I slowly made my way out of Parque National Tierra del Fuego back towards Tolhuin, stopping briefly in Ushuaia to buy provisions. A couple had a chat with me in front of the super market and I was asked for an autograph for the first time in my life. I camped a night before the Passo Garibaldo at an ‘designated free camping area’. As was to be expected at a place like this, it’s littered with empty plastic and glass bottles , plastic bags, toilet paper, tins, food residues and the corps of a dead dog.
Before reaching Tolhuin, one can take a small ripio road that leads through a forest along the banks of Lago Fagnano, Tierra del Fuego’s biggest lake. There are several nice spots to pitch a tent. Better to avoid the weekend, as it’s also a place where local people come to bbq, which must come along with drinking, throwing empty bottles around and car stereo’s at maximum level, arriving and leaving cars with removed sound reducers.
Today, I got sunshine, two snow storms and lots of wind.
I stayed a second night at the Casa de Ciclistas in Tolhuin. On my way down to Ushuaia, this was the place where I met the first other cyclist since Trevelin. Bad night of sleep this time. I shared the room with an Argentinian young cyclist who was one of these guys who prided himself on “spending no money at all” (which basically means living on everybody else’s back). He stayed everywhere as long as he could ‘for free’. He was already three nights in the Casa de Ciclistas. I think he stays everywhere until they kick him out. He doesn’t buy anything in the bakery, but goes asking old stuff for free. His main diet is eating the leaves of the Dandelium. Even cows don’t eat these leaves.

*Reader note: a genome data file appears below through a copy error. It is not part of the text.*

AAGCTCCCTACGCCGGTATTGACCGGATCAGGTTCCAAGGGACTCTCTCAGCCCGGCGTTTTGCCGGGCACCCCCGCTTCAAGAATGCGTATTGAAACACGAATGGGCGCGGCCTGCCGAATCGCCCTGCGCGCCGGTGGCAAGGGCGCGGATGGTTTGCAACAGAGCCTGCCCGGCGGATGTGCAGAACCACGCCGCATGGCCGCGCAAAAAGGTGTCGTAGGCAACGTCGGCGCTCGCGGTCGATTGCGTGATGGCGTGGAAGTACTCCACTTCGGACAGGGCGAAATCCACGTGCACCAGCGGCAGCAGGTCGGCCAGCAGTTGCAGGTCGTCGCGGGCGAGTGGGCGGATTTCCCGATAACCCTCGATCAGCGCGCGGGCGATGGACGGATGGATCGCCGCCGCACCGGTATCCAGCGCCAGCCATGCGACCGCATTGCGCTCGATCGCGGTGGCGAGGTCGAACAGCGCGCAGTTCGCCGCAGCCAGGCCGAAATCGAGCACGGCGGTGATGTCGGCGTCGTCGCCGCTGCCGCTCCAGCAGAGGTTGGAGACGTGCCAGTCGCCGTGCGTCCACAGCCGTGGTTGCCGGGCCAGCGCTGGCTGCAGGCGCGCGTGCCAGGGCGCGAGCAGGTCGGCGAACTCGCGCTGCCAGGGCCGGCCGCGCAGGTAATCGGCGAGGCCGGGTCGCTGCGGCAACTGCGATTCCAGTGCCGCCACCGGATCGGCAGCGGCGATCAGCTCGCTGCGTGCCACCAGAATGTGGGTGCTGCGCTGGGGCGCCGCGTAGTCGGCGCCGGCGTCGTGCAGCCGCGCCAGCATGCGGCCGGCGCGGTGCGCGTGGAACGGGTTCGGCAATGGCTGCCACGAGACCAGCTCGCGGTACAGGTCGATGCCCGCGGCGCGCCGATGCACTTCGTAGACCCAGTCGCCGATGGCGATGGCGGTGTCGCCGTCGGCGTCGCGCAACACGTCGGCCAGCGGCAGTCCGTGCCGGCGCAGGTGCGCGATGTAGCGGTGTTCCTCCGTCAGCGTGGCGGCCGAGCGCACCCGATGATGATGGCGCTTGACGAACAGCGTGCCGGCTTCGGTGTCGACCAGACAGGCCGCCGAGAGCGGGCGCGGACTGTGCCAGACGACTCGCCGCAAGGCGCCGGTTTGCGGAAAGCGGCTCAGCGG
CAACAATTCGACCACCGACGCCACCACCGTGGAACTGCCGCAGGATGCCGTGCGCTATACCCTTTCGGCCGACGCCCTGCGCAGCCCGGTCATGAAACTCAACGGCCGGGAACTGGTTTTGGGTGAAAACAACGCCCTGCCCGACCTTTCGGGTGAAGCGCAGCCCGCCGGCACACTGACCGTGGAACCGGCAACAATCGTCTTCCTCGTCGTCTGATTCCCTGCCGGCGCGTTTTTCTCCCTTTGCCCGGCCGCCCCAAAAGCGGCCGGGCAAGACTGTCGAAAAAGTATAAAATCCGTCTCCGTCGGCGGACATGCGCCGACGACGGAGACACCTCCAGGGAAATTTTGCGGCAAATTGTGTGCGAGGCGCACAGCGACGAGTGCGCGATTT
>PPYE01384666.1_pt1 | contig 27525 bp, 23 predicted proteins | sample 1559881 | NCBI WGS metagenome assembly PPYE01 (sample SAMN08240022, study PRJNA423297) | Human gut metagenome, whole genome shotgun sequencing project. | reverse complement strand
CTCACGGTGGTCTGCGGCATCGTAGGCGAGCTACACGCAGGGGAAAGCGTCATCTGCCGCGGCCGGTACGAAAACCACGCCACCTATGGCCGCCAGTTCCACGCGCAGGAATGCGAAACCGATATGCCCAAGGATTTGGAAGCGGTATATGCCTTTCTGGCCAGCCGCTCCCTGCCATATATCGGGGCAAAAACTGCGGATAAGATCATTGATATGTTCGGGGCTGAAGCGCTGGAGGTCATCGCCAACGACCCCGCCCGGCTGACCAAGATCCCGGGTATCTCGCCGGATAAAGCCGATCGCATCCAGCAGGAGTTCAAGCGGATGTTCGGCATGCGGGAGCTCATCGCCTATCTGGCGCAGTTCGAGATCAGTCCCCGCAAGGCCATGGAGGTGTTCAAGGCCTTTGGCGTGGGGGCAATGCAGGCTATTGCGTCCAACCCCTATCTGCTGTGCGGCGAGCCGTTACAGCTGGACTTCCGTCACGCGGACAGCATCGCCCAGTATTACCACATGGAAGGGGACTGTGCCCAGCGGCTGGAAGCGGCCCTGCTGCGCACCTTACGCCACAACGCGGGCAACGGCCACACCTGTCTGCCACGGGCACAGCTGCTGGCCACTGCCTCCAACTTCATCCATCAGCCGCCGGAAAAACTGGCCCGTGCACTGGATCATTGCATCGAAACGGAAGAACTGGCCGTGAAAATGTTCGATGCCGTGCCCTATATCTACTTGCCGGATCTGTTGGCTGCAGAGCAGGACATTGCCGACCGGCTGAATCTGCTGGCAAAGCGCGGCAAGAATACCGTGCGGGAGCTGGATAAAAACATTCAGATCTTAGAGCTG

He also rings at farm houses along the road and asks if he can ‘buy’ some food, counting on the fact they’ ll give it for free, etc, etc, etc…
Then Gerard arrived. A 70 year old French guy on a recumbent bike. He looked very fit and has a great tour coming up. But …… Gerard snored louder as all the Mirages jets from the French army combined.
After a sleepless night, I retraced my steps into the interior of Tierra del Fuego. First I had to do 20 more horrible km on the busy RN 3 with it’s speeding madmen, brainless drivers.